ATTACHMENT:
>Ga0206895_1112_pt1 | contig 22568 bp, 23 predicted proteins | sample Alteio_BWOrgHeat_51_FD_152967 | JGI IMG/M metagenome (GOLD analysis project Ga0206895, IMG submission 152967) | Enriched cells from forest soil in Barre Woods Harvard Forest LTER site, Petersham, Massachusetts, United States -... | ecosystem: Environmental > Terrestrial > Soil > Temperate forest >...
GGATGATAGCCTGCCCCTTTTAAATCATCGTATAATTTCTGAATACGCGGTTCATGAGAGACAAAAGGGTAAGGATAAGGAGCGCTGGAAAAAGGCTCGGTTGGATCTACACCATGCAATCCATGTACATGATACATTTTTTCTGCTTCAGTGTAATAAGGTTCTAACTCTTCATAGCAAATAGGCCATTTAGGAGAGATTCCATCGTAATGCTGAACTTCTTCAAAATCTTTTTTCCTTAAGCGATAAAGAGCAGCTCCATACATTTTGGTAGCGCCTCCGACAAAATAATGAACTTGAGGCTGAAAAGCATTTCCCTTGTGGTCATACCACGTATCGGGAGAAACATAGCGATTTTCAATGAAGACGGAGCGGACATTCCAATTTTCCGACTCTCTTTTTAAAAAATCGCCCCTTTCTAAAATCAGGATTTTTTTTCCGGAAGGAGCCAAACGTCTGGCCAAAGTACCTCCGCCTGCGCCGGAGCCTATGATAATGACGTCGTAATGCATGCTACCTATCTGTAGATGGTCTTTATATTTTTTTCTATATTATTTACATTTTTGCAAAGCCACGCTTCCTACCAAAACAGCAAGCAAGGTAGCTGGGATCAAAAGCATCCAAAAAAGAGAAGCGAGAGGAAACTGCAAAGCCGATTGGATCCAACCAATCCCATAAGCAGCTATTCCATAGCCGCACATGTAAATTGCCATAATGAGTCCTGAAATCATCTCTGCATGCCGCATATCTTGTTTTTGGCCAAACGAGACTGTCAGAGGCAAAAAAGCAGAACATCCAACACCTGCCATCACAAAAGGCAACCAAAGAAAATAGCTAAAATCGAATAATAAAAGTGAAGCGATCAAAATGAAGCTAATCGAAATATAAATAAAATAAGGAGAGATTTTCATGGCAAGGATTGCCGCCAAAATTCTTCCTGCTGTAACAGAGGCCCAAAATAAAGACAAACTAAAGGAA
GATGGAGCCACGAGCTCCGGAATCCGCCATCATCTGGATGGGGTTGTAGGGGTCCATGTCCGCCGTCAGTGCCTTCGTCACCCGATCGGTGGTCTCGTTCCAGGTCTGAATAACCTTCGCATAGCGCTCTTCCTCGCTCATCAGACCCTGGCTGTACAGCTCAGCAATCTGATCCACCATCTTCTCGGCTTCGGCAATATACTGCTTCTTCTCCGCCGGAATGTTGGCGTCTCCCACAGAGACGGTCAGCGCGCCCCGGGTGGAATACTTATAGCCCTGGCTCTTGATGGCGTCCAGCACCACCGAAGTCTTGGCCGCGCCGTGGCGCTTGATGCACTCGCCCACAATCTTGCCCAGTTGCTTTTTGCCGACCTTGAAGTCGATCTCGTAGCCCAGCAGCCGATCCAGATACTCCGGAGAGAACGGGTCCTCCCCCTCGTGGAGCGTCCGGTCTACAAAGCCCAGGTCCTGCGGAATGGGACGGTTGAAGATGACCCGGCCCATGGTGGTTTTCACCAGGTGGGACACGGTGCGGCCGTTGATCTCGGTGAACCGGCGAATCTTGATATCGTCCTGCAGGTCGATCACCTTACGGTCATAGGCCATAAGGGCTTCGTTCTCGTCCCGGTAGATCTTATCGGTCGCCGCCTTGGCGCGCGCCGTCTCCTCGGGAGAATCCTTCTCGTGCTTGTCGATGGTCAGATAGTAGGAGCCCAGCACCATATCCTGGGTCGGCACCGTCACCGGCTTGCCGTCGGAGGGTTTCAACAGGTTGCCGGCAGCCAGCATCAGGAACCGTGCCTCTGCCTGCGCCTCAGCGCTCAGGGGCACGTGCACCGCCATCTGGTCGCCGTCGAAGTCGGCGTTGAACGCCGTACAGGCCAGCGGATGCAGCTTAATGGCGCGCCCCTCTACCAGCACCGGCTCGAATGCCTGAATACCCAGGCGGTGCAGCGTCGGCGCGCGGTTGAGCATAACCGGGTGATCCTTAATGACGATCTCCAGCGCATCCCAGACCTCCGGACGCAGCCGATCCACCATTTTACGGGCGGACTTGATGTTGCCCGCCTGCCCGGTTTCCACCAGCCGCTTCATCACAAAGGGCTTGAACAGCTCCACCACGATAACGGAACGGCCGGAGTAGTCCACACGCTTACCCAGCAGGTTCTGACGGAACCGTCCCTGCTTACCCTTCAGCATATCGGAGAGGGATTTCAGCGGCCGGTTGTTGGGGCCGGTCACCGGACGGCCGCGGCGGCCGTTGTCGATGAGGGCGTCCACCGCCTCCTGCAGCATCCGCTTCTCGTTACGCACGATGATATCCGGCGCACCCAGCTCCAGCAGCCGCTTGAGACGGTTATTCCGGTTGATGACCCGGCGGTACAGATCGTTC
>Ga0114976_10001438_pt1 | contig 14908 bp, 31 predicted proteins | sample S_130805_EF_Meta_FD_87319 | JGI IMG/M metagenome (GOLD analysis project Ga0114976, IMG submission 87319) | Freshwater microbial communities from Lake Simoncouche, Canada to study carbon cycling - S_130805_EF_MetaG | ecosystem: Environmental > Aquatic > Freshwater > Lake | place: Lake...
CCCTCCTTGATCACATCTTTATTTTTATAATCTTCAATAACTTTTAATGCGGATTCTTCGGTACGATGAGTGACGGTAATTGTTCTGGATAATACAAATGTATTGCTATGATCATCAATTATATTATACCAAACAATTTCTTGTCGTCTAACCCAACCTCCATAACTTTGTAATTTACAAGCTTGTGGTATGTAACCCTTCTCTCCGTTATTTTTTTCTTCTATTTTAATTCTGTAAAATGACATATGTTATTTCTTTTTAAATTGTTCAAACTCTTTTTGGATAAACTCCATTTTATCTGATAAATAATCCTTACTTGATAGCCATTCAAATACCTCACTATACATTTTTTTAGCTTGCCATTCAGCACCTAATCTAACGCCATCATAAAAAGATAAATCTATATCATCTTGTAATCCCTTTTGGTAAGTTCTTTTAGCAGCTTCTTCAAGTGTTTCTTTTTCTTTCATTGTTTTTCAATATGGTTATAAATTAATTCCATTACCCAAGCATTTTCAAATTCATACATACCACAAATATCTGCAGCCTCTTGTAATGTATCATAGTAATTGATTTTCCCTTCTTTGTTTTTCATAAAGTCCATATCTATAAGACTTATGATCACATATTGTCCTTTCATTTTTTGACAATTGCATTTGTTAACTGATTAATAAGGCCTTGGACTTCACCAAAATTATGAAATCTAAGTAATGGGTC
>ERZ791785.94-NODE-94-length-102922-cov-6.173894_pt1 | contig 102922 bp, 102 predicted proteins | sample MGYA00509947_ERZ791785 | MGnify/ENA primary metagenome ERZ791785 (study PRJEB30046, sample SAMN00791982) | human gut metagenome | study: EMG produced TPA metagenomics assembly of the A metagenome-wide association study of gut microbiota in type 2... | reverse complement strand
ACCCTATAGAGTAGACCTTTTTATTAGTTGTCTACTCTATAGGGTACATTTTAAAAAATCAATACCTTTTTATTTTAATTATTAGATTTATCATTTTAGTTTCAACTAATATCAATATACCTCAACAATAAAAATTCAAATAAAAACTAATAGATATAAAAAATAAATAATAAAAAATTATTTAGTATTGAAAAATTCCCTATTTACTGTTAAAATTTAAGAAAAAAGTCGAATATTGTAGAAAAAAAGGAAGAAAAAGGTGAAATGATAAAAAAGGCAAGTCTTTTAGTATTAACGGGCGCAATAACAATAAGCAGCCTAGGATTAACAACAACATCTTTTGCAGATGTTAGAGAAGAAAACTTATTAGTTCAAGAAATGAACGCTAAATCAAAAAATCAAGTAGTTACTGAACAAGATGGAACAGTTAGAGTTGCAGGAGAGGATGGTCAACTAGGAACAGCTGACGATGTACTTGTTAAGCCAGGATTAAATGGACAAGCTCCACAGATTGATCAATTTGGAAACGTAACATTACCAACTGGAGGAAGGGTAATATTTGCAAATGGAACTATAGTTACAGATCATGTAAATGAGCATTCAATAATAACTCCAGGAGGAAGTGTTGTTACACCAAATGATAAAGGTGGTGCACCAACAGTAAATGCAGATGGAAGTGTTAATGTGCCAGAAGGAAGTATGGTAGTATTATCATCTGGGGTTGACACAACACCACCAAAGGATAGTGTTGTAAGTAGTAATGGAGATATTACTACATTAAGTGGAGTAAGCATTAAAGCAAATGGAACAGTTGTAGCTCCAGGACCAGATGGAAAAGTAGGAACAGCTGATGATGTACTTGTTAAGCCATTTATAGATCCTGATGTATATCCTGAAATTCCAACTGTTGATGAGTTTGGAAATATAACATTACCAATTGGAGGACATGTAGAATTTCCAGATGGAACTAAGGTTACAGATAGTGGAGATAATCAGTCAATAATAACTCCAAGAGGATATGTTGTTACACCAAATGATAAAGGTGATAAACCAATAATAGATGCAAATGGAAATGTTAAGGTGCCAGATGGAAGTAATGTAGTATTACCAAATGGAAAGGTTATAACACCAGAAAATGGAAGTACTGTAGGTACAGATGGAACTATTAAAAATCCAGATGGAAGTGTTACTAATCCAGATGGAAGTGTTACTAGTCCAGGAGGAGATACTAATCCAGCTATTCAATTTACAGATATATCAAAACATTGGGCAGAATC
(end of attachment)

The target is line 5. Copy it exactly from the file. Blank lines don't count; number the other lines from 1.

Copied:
CCCTCCTTGATCACATCTTTATTTTTATAATCTTCAATAACTTTTAATGCGGATTCTTCGGTACGATGAGTGACGGTAATTGTTCTGGATAATACAAATGTATTGCTATGATCATCAATTATATTATACCAAACAATTTCTTGTCGTCTAACCCAACCTCCATAACTTTGTAATTTACAAGCTTGTGGTATGTAACCCTTCTCTCCGTTATTTTTTTCTTCTATTTTAATTCTGTAAAATGACATATGTTATTTCTTTTTAAATTGTTCAAACTCTTTTTGGATAAACTCCATTTTATCTGATAAATAATCCTTACTTGATAGCCATTCAAATACCTCACTATACATTTTTTTAGCTTGCCATTCAGCACCTAATCTAACGCCATCATAAAAAGATAAATCTATATCATCTTGTAATCCCTTTTGGTAAGTTCTTTTAGCAGCTTCTTCAAGTGTTTCTTTTTCTTTCATTGTTTTTCAATATGGTTATAAATTAATTCCATTACCCAAGCATTTTCAAATTCATACATACCACAAATATCTGCAGCCTCTTGTAATGTATCATAGTAATTGATTTTCCCTTCTTTGTTTTTCATAAAGTCCATATCTATAAGACTTATGATCACATATTGTCCTTTCATTTTTTGACAATTGCATTTGTTAACTGATTAATAAGGCCTTGGACTTCACCAAAATTATGAAATCTAAGTAATGGGTC